Saturday, March 15, 2014

No Pressure Here

This post might make me sound a little grumpy. I hope not. Anyway, here goes.

Comments that are posted on this blog come to me by email for "approval" prior to posting. This is standard practice, and believe me, you wouldn't want t see some of the spam that people try to post as "comments".

Among the comments waited to be vetted this morning were two at opposite ends of the non-spam spectrum.

One was a grateful and thoughtful comment from "Tom" on my post, ARDL Models - Part I . Here's the exchange in full:

Research on the Interpretation of Confidence Intervals

Like a lot of others, I follow Andrew Gelman's blog with great interest, and today I was especially pleased to see this piece relating to a recent study on the extent to which researchers do or do not interpret confidence intervals correctly.

If you've ever taught an introductory curse on statistical inference (from a frequentist, rather than Bayesian perspective), then I don't need  to tell you how difficult it can be for students to really understand what a confidence interval is, and (perhaps more importantly) what it isn't!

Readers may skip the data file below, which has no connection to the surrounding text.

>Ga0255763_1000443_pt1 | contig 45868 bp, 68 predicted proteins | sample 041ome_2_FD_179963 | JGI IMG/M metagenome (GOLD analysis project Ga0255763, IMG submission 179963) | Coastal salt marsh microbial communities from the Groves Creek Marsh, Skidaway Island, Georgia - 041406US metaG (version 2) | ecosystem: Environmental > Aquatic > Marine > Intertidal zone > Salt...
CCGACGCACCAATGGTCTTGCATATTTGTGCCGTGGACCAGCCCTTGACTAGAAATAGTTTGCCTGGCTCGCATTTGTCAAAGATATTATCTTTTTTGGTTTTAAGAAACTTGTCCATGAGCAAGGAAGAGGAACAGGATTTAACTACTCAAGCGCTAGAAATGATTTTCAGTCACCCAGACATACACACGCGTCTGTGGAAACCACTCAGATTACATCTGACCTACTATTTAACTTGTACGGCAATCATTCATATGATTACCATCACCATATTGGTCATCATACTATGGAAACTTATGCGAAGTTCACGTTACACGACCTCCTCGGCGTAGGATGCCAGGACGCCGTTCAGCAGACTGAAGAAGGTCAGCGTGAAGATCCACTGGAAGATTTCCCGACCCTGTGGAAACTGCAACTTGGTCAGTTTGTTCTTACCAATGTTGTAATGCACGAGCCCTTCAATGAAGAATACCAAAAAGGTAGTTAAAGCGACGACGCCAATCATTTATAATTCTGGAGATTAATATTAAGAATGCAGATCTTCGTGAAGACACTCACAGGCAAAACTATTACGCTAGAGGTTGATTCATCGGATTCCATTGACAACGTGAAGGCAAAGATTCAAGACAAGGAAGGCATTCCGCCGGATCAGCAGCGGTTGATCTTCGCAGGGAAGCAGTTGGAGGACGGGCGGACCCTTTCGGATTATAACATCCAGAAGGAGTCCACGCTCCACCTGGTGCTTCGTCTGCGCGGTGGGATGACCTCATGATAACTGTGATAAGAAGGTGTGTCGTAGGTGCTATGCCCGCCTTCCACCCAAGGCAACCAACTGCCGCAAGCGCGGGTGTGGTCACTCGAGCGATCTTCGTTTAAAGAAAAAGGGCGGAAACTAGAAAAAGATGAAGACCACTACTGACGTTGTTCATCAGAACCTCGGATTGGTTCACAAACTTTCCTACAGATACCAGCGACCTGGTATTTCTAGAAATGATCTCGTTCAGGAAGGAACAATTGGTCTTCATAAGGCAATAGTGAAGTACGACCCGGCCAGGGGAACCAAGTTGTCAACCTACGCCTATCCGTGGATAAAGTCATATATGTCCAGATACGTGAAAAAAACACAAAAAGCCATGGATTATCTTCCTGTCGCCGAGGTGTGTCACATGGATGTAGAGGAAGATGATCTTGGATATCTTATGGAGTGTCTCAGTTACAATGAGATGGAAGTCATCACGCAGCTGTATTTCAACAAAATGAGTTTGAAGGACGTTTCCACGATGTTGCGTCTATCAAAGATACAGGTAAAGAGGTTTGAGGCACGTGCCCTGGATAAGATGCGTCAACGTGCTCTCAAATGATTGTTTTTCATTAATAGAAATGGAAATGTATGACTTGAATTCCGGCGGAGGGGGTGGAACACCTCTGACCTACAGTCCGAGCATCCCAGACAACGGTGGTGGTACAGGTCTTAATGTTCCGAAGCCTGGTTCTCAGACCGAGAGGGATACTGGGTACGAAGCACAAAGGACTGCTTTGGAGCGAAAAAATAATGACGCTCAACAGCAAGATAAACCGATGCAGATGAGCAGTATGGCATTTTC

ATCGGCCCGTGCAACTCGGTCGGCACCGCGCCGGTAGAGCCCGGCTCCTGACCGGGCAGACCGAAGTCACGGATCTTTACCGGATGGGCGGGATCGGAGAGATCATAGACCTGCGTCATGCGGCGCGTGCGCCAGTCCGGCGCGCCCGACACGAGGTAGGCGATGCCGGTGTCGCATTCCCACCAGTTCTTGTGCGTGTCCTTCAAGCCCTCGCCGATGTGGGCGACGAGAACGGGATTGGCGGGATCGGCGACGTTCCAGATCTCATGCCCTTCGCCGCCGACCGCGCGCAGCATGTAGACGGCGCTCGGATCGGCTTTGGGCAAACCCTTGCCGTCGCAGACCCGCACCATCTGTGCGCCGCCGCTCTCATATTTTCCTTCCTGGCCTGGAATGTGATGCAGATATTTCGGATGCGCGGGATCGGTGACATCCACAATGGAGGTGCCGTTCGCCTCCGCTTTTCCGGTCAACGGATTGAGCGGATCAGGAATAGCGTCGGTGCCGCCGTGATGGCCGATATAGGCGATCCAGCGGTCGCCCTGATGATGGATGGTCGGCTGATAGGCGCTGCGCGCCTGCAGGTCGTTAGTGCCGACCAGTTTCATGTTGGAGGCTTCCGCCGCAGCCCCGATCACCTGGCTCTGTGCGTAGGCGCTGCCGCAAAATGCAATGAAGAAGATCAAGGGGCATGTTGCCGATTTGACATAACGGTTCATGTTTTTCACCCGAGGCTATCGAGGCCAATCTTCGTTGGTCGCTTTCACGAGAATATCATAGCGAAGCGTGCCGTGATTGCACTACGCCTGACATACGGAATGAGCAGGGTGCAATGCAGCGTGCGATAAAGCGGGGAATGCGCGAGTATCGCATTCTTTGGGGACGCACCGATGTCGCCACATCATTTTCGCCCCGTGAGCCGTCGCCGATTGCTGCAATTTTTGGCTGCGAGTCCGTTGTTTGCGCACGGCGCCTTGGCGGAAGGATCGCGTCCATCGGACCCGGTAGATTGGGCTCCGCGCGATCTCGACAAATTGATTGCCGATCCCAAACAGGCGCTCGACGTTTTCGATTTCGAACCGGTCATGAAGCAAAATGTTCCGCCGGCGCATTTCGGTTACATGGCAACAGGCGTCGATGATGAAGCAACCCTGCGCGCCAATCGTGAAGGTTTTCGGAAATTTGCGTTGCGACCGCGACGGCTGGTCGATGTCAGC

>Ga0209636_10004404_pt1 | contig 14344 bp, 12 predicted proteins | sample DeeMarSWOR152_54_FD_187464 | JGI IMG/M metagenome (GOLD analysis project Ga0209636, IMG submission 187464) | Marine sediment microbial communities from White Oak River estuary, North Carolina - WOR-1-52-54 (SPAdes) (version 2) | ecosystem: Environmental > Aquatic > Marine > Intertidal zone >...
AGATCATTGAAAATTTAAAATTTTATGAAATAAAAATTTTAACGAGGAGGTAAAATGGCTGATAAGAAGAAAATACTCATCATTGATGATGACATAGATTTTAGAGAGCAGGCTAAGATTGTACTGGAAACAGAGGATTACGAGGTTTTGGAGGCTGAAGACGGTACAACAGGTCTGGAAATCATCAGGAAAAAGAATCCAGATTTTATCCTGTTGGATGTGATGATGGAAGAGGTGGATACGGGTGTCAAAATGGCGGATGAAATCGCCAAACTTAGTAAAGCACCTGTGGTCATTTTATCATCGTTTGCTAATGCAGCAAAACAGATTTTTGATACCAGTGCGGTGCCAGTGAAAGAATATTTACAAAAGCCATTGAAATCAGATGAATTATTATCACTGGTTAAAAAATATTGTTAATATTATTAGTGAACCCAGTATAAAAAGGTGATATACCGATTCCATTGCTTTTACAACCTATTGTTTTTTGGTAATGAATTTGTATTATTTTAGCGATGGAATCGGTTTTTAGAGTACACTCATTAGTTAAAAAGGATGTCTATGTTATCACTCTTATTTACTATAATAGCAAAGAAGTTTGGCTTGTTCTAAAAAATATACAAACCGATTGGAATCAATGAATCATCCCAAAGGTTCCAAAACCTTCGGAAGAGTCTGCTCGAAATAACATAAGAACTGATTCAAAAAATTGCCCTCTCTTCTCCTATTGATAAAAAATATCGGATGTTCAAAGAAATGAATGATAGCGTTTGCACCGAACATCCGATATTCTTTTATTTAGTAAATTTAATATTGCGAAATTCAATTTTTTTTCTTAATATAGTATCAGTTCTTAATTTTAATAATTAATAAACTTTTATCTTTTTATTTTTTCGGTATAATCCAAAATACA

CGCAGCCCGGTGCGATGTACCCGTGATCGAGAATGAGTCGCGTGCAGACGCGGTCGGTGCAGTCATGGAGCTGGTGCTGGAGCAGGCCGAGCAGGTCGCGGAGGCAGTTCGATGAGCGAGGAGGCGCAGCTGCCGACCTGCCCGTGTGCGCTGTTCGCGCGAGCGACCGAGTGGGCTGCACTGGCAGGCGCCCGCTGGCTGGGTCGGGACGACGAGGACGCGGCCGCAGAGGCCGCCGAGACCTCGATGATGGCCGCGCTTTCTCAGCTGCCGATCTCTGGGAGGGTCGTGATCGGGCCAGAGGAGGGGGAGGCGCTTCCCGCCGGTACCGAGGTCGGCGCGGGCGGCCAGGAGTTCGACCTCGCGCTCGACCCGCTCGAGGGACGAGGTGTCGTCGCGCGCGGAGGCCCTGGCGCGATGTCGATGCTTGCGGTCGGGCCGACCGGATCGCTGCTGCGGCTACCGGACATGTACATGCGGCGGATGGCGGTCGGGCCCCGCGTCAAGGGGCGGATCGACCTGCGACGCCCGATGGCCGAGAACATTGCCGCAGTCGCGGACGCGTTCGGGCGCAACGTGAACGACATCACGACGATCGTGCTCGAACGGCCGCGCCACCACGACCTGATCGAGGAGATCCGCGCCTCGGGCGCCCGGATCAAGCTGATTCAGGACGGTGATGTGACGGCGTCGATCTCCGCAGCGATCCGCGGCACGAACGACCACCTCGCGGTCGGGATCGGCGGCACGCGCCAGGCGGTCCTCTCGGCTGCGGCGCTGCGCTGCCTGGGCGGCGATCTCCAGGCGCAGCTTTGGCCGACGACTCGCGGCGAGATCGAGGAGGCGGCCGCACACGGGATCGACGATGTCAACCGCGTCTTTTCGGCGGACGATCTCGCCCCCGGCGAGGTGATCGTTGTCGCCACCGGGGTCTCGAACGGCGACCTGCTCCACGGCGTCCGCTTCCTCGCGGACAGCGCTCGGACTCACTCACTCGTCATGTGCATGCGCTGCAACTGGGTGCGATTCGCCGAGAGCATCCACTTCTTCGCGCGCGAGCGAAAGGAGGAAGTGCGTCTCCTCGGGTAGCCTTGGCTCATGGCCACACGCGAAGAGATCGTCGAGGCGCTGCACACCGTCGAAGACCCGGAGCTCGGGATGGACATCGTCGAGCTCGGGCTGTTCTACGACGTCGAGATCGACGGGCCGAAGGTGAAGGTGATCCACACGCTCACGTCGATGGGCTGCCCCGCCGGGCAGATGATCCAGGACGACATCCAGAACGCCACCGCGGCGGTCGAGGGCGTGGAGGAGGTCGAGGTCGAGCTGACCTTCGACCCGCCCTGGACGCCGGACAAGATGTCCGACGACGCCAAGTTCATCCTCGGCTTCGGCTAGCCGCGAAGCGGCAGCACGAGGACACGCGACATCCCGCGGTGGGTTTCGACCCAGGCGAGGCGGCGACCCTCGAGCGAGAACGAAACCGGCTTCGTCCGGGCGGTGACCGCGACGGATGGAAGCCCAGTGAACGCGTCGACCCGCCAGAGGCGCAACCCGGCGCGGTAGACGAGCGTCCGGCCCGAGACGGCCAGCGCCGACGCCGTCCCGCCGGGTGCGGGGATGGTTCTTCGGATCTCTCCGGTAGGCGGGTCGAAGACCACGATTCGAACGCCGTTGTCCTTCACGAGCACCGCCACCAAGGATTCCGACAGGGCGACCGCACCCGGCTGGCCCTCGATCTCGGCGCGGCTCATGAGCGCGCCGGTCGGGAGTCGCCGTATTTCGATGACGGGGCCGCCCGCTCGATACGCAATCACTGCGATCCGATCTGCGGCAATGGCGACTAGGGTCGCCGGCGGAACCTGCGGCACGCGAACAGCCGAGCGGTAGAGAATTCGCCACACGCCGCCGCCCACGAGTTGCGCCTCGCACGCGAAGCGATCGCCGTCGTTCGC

It's not only students who have this problem. Statisticians acting as "expert witnesses" in court cases have no end of trouble getting judges to understand the correct interpretation of a confidence interval. And I'm sure we've all seen or heard empirical researchers misinterpret confidence results! For a specific example of the latter, involving a subsequent Nobel laureate, see my old post here!

The study that's mentioned by Andrew today was conducted by four psychologists (Hoekstra et al., 2014) and involved a survey of academic psychologists at three European Universities. The participants included 442 Bachelor students, 34 Master students, and 120 researchers (Ph.D. or faculty members).

Yes, the participants in this survey are psychologists, but we won't hold that against them, and my hunch is that if we changed "psychologist" to "economist" the results wouldn't alter that much!

Before summarizing the findings of this study, let's see what the authors have to say about the correct interpretation of a confidence interval (CI) constructed from a particular sample of data: